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AddaGirl

How Can This Possibly Be 8 Years Later?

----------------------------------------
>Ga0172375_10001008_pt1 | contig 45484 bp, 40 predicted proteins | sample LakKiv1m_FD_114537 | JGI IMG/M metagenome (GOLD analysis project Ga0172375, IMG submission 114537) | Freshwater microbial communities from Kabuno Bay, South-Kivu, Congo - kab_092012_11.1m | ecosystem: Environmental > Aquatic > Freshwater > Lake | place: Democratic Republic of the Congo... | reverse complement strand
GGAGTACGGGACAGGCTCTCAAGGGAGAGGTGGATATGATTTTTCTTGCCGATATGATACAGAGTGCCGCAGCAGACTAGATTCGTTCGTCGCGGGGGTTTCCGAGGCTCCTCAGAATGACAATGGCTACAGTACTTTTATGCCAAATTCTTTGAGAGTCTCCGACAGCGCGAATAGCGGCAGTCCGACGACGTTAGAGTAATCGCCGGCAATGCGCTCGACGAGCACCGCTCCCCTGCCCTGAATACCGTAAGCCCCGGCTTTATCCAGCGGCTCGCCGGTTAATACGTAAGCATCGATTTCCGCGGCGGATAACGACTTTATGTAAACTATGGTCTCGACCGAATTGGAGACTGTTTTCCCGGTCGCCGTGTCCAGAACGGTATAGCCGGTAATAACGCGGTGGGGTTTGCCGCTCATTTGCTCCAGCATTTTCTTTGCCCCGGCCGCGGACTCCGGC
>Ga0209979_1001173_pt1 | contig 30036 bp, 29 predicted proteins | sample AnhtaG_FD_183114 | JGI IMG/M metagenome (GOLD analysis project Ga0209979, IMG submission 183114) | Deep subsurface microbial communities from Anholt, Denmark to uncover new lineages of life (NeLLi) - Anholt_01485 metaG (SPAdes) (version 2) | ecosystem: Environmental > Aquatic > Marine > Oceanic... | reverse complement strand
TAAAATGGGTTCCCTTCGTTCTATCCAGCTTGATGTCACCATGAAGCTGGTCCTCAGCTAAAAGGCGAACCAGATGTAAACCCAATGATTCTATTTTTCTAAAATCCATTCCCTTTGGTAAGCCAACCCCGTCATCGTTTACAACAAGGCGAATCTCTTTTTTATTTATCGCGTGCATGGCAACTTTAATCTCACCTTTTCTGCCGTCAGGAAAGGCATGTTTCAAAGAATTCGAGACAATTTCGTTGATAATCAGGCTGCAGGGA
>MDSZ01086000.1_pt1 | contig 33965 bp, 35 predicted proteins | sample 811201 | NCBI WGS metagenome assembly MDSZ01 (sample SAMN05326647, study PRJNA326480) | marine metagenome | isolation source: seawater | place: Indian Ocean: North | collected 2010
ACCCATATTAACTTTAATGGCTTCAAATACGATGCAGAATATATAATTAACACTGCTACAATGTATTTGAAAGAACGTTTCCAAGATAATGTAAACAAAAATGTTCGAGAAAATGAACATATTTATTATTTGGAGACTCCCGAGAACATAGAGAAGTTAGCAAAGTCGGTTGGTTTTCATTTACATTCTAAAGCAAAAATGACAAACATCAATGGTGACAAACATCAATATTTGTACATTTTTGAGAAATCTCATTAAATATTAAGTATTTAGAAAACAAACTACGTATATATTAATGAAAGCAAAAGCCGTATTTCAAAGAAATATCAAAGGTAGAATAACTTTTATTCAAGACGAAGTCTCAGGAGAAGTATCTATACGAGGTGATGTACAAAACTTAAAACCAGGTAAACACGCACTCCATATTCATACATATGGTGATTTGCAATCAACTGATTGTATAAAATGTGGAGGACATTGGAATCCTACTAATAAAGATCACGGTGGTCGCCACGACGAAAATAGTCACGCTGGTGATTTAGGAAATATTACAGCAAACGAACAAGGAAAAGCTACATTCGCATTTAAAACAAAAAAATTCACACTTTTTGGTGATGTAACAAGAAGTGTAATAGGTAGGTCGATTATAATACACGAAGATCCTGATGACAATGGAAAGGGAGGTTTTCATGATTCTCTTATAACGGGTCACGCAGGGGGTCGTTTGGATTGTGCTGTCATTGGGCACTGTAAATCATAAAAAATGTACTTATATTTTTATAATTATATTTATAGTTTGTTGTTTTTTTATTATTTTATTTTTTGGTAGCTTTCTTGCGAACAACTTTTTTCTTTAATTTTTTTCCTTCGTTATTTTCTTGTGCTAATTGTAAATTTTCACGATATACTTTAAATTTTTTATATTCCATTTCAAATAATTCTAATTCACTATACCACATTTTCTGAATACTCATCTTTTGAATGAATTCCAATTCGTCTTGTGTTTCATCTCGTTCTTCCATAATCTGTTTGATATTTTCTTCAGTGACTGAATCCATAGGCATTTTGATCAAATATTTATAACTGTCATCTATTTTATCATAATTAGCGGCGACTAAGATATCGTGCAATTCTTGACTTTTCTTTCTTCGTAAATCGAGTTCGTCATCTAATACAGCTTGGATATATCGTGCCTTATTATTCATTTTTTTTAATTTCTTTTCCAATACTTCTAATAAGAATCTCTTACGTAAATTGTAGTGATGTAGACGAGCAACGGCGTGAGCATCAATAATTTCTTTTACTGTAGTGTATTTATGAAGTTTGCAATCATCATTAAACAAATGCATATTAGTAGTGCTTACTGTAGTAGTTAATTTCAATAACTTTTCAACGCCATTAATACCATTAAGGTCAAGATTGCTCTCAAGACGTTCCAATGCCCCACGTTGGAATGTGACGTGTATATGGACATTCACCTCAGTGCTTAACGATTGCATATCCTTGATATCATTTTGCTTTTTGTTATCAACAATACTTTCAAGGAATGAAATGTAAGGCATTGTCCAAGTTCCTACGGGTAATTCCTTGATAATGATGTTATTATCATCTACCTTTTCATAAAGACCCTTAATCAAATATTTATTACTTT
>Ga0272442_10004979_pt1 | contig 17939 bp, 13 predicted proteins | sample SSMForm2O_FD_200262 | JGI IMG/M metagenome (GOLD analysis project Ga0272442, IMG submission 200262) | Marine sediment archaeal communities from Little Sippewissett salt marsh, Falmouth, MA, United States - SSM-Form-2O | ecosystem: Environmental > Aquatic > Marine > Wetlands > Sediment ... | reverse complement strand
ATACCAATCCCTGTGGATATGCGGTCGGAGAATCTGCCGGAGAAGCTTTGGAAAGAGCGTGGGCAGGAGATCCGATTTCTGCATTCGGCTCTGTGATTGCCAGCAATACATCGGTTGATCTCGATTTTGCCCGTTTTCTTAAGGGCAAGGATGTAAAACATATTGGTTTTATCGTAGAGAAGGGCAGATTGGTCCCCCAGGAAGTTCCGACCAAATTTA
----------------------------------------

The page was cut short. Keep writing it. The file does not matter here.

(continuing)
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I am an extreme "over-abuser" of Adderall. I started taking Adderall in 2009, two months after moving to Manhattan.  My initial dosage was 20 mg/day (two 10 mg tabs).  I ultimately was upped to a dose of 80 mg/day (eight 10 mg tabs).  I say it gave me the best years of my life.  I worked at one of the top academic medical centers in the country, and was promoted four times in less than four years, won awards, and for awhile, enjoyed a reputation of being one of its top rising stars.  My weight in the first year plummeted to 105 pounds (the smaller the better in that world).  I remember how happy I was; things in the world seemed to make sense in a way that they never had before.  My thoughts were bright and vivid --- it almost seemed that my body had become a conduit for channeling the unstoppable energy of the city itself.  I worked seven days a week two years straight.  I seemed to want to push myself to accomplish more and more, so started sleeping less and less.  Eventually, I was pulling at least two all-nighters during the week, and sometimes wouldn't sleep from Friday all the way till the early hours of Monday morning -- enough time for a quick nap, and jet back into the office.  Hindsight being what it is, I was naive to the reality of the big picture.  The lack of sleep impacted the quality of my work, as well as my emotional stability.  But I was living in a very narrowed scope, equating long hours to being equal to accomplishment.  Truth of the matter, sitting alone in my office at midnight, trying to finish up some project that needed to be submitted on a tight deadline.......I would agonize for hours over the structure of one sentence.  Or become obsessed with cleaning, where it felt like life-or-death to reorganize a desk drawer at 3 in the morning.  I am guilty of "doc-shopping".  I had two docs writing me scripts.  Which happened, quite honestly, by accident.  I had a psychiatrist that I saw who specialized in treatment of ADD.  And then I had a provider who I saw weekly for psychotherapy.  He was the one who doled out my Prozac.  When I went through a particular rough patch summer of 2011, he suggested adding Adderall for treatment of depression.  As long as I toggled pharmacies, and paid cash, I was in the clear.  (Sidenote, this is no longer possible in New York, with their new "iStop" system).  I was taking upwards of 160 to 200 mg per day, of the immediate release.  I balanced that out with "downers" (Xanax and Clonopin) as a counter-balance (aka, to avoid inevitable cardiac arrest).  I would finish my monthly scripts in two weeks time, then have to go cold for two weeks.  During those dry times, I was practically narcoleptic.  I would lie and say I had meetings, just so I could shut my door and sleep on the floor of my office.  I became so emotionally numb, that I didn't even care when my professional credibility started to take a dive.  Didn't care when my anti-social behavior cost me my best friend of 20 years.  He and I will never speak again.  He's only one of a handful of important people who I lost during that time.  Having run out of excuses at work over my poor performance, I took a medical leave of absence.  Still on my up and down binge of greedily abusing my monthly prescriptions, then not being able to move till I was able to go get my next blessed refill.  No matter how many pills I took, I couldn't get that same feeling back.  Whereas previously I had felt almost embraced by my atmosphere, now all I could feel was an intense detachment to the world at large.  The Bell Jar.  I was living in a vacuum.  I eventually ended up moving away.  I went off all meds cold turkey.  Because of the intensity of my dependence, even five months later I struggled with fatigue, extreme depression, weight gain, mood swings, and in general?  I just felt stupid. I was operating at a level so much lower than when I first started out on that 20 mg daily dose.  I struggled to find a doc in my homestate who would prescribe even a minimal dose of Adderall.  So I started flying back and forth to NY, just to meet with one of my docs, and get that 80 mg daily script.  I'd intermittently be off for a few months at a time, enjoying once again the misery of withdrawal while trying to put on a proper enough facade to fool all the people around me.  (Didn't work, by the way.  My last job fired me.  So much for "rising star").  And that's where I've been for the last year and a half.........up until a few weeks ago.  I've been practically catatonic trying to comprehend the extreme trajectory of my life these past five years.  The insane climb up, and the disastrous, life-changing implosion that resulted in an overwhelming amount of loss.  My professional reputation forever tarnished. Family members and lifetime friends who are permanently erased from my life.  The embarrassment of knowing that even during the times I thought I was in control, the truth of the matter is that everyone around me knew I was an absolute wreck.  The cracks in my shell were so profoundly evident.  The only person fooled in this equation was me.  I am in the process of tapering off.  I am lucky enough to have one old friend stand by me, who somehow thinks I'm still worth putting energy into.  It was my idea, and he agreed --- he now has control of my meds, and doles out the appropriate daily dose, at the appropriate times.  The meds are in a metal box, padlocked (just hiding them isn't good enough around me).  This withdrawal process I find to be more excruciating than going cold turkey.  Because my body feels the drug in it, and when I start coming down, it starts kicking in signals to feed it more.